Coup: Alternative Game Play Variations

Coup Alternative Game Play Rules

Game Overview

Coup is a fast paced game set in the future by Indie Games. It is a game that can involves lying to, stealing from, taxing, assassinating, oh and of course Coup-ing your fellow gamers among other things. These short 15 min games will have you guessing what your friends are up to and getting you to try a new strategy all the time.

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Our Full Review of Coup

Alternative Rules For Coup

Us HexaGamers are pretty big fans of Coup. We went through a phase of playing this game at every get together and then introducing it to many friends, who also bought it and played it a bunch.

After playing it a lot, there is a chance you can start to see patterns or it might lose a bit of its luster. This happens with everything, but don’t fear we are here to save the day. Instead of putting the board game back on the shelf, we have some alternative game play rules for you to try out.

Some of these we have played and tested a lot, others we only played a few times to make sure it still worked as a fun game, and there is one in here that we just found while searching online, and thought it would be a good idea to throw it on the list. That’s why you’re here and all.

We won’t go into too much detail with the rules, but more a simple explanation and with some of them we will tell you what we noticed about game play.

Note: If you are looking for the Simplified Rules of Coup, we have those for you as well.

Give these variations to coup’s game play a go and be sure to let us know in the comments what worked for you and what didn’t.

1. Playing with 3 cards/influences each.

Rule: Add another card to every players hand to start the game.

What we noticed: This makes every game take a little longer. It makes it a lot easier to bluff, but at the same time it makes it a lot easier to do the ‘counter-actions’. In one sense it slows the game down, but in another sense it seemed like people were interacting a lot more every single turn. This works well for the 1 v 1 games.

2. Each player gets an additional influence, but can’t use it until they lose 1.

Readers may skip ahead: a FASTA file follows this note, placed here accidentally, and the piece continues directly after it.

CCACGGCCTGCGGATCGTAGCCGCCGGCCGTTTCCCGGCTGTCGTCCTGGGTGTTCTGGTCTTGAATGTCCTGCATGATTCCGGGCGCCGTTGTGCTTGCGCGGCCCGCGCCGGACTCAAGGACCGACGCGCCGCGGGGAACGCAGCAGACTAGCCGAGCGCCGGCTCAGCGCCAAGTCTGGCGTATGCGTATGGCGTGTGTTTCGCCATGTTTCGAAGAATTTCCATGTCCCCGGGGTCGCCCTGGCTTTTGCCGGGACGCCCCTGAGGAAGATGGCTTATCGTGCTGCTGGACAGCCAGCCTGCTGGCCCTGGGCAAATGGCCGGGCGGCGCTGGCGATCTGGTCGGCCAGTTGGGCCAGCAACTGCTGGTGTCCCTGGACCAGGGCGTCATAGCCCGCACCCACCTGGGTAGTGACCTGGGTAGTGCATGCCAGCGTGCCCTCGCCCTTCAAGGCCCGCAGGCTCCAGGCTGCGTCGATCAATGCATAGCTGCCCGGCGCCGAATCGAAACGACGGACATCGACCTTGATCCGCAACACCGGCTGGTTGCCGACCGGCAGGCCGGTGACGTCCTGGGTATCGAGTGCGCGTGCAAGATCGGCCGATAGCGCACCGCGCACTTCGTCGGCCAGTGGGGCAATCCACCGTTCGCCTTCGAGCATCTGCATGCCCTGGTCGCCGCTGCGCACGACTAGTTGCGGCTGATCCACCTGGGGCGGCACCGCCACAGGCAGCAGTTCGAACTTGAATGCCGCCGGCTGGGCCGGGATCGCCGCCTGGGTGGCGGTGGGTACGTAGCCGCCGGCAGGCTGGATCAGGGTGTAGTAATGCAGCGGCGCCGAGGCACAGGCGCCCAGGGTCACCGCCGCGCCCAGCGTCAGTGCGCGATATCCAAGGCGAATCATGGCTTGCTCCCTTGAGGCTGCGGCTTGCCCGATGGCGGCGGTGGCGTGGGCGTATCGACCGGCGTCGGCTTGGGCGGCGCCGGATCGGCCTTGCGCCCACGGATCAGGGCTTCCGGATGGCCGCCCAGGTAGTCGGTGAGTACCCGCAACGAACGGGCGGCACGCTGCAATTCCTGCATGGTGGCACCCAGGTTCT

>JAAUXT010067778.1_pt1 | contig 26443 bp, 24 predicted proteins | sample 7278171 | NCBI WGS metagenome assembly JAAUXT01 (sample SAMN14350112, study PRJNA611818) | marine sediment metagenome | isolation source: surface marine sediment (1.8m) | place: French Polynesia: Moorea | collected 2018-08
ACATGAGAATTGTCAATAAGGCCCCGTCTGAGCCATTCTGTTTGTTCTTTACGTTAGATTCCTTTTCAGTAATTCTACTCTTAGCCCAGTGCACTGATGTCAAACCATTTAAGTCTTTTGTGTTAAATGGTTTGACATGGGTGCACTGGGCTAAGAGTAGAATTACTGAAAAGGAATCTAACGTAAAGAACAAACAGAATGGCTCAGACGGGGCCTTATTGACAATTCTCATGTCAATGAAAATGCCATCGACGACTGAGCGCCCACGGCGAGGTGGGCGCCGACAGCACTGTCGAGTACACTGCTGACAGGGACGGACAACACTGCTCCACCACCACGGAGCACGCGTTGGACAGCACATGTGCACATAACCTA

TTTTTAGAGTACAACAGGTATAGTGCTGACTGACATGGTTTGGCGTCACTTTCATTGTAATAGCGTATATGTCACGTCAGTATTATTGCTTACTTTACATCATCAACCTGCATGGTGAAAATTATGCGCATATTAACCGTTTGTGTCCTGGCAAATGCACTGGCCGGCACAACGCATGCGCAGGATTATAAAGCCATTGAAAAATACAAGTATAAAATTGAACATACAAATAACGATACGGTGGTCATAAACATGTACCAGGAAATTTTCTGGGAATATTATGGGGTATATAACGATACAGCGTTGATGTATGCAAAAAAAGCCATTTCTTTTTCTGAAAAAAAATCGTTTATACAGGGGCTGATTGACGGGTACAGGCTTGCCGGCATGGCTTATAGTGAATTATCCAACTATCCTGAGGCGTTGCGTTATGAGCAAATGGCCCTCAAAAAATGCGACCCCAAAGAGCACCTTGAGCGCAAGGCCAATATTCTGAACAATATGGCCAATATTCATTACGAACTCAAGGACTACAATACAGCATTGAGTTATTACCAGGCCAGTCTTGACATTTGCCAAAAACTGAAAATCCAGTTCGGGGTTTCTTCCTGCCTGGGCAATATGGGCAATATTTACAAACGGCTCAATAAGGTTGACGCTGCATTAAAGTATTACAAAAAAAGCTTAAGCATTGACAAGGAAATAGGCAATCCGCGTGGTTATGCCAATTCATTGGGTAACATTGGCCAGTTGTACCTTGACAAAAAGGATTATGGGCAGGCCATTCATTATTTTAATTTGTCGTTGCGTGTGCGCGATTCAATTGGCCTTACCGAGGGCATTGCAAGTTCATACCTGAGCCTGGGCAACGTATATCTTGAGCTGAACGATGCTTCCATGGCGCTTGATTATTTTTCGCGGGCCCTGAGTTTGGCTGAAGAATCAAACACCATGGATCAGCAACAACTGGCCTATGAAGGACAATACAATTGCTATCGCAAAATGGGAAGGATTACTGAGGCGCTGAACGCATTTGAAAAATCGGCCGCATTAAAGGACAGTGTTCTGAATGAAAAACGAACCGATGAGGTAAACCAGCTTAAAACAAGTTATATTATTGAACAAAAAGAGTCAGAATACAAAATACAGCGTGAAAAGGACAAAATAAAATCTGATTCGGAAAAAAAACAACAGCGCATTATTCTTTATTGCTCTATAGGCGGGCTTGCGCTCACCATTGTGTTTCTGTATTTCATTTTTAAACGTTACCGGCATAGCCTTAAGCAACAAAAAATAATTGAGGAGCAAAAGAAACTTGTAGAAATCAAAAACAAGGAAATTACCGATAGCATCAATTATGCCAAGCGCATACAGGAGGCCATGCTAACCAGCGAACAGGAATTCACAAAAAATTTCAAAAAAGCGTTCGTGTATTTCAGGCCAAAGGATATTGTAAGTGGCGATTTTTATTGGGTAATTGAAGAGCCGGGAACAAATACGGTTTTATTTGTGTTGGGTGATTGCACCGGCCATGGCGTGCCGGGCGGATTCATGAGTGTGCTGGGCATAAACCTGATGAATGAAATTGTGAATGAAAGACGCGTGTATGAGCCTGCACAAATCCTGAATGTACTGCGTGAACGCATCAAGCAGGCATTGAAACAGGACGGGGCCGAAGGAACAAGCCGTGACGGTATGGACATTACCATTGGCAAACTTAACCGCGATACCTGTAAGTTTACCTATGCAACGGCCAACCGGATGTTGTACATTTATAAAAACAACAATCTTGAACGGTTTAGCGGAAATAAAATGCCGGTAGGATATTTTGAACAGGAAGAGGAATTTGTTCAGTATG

Rule: The extra card sits beside your normal hand and comes into play after you lose one.

What we noticed: This added an interesting dynamic in that you would call a lot more bluffs. Partially because you had extra knowledge with having 3 cards, but also because you could afford to gamble and call them more. It resulted in a behaviour that could be described as ‘I got addicted to calling bluffs’.

The other thing that happens here is that your hand dynamic of what actions/counter-actions you take switched part way through the game, but still feels like a normal version of Coup.

3. Playing with 1 card each.

Rule: Each player only gets 1 influence per round. With this one you can narrow the deck down to 2 of each character, or you can leave all 3.

What we noticed: Games go a lot quicker for the obvious reason that you lose a character and you are out. We also noticed that the assassin becomes impossible to bluff with. You either get blocked or called out every single time. The other player won’t take the option of accepting the assassination since that will knock them out of the game.

4. Drafting.

Rule: You are dealt 3 cards, but get to choose the 2 you want to play with.

What we noticed: This eliminated a bit of the luck of the draw of the game. Though, that is part of the fun of this game as it makes you play different strategies, but sometimes your hand can be really bad to start (eg. 2 Contessas). This didn’t change the game play a whole lot, other than having a more consistent strategies and a little more knowledge of the cards in play, but did help with people complaining.

5. Removing influences from the deck.

Rule: Remove 1,2, or 3 randomly chosen influences from the deck.

What we noticed: This works well with 2 or 3 player games as well as 6 player games, and increased the lying going on. We don’t fully understand why this occurred, since it should have worked the same (maybe it was just our group?!). We also noticed that some rounds felt totally different. We played one where 2 dukes we gone and there was a lot more attempted stealing going on. With less cards in the deck, the ambassador gains a bit of power if used correctly.